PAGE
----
3. Have a list of the things you want to give away with the people or institution of your choice and the status of each. As soon as you feel you can do without something give it away. The sooner you dispose of things the better;

  4. Have an idea of the things you want to take with you and budget for the move. This will ensure that you are not surprised by the moving cost and will not be making last minute changes trying to sell or give away things you thought you could take;

  5. Try to go light. The more you can decide to leave behind upfront the less worries you will have. Throw away everything you need to throw away before the move and not thousands of miles and dollars later;

  6. If you can afford it, outsource all that does not need your personal attention (e.g. packing time-consuming stuff like cups and saucers or books). If you are on a tight budget try to enroll everyone that offers help in packing, cleaning and sorting activities. Sometimes babysitting is a great help too while you attend to the moving stuff.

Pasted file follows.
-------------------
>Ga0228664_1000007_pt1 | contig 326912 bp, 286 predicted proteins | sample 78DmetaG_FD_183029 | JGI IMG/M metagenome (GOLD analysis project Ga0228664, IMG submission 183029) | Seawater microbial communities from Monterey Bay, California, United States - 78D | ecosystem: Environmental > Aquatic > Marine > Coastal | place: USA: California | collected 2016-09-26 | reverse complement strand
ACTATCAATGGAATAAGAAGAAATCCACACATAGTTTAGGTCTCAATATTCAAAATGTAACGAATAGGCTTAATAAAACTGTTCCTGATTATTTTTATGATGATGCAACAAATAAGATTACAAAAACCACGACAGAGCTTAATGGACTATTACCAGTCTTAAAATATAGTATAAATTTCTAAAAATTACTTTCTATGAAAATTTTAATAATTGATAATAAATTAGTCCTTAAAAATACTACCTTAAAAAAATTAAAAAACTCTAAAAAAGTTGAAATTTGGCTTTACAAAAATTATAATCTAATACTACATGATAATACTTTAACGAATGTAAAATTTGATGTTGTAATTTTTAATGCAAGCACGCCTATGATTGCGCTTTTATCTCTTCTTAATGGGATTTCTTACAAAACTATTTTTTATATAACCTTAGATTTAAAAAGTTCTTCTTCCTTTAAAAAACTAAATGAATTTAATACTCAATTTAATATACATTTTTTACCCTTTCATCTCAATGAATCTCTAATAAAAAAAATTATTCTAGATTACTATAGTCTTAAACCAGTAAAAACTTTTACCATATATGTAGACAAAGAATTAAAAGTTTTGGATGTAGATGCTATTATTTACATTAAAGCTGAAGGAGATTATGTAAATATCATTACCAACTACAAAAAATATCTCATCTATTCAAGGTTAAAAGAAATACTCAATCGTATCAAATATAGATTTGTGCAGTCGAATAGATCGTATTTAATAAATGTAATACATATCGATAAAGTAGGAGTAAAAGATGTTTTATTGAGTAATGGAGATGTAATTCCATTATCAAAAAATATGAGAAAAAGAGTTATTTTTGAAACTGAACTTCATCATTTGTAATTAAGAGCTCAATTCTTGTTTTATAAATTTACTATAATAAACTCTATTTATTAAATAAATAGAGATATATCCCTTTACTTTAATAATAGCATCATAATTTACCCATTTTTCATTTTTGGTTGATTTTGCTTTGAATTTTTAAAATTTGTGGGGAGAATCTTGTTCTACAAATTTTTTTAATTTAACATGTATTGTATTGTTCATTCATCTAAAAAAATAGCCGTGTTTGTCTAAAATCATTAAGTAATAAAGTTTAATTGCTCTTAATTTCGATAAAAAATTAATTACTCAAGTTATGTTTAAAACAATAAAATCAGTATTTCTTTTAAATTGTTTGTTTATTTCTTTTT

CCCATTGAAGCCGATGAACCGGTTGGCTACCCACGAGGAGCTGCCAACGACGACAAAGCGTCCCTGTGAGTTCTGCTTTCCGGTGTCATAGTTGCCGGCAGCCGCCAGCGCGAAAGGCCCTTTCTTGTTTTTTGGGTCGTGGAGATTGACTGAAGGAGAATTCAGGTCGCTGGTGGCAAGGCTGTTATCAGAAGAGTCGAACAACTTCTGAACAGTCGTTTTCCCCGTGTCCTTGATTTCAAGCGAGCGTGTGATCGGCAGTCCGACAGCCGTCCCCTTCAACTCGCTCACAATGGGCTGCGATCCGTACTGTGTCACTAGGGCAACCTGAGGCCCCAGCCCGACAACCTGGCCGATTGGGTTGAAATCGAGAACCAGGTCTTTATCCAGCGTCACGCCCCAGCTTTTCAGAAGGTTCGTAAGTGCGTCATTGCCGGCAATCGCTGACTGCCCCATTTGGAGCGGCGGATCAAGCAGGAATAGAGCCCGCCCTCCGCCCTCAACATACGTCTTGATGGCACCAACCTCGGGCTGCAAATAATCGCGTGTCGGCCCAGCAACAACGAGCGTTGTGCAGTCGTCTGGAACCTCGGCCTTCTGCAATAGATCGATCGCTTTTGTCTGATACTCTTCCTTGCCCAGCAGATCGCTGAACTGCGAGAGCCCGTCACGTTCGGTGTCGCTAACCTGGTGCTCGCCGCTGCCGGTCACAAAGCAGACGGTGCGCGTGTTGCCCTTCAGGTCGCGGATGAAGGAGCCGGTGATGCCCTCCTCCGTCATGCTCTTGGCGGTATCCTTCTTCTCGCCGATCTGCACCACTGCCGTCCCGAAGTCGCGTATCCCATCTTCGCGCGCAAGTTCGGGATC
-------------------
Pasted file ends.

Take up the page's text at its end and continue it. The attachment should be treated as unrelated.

7. Plan for the last night and day. It is probably better to be already out of your home so you leave no loose ends there, no forgotten last minute items;

  8. Leave a trusted person with the power of attorney to act in your place in commercial and legal matters in case something comes up after you left;

  9. Have everything having to do with the wrap up done a week before the departure because you need to think about the move and the re-settling at least a week before you move.

  10. Last but not least wrap up your personal relations in one big farewell party. Plan to hold a farewell party two weeks before you leave and invite EVERYONE. If possible send the invitations on the mail so you make sure you have an updated mailing list. This gives the chance to people you would like to see and who would like to see you, to have a last opportunity to do so. If you don't, trust me, you will have people blaming you for the rest of your life. Get real; you will not be able to attend every farewell party they are willing to throw for you the last day. Be ahead and do it yourself, it will help you get impeccable social closure.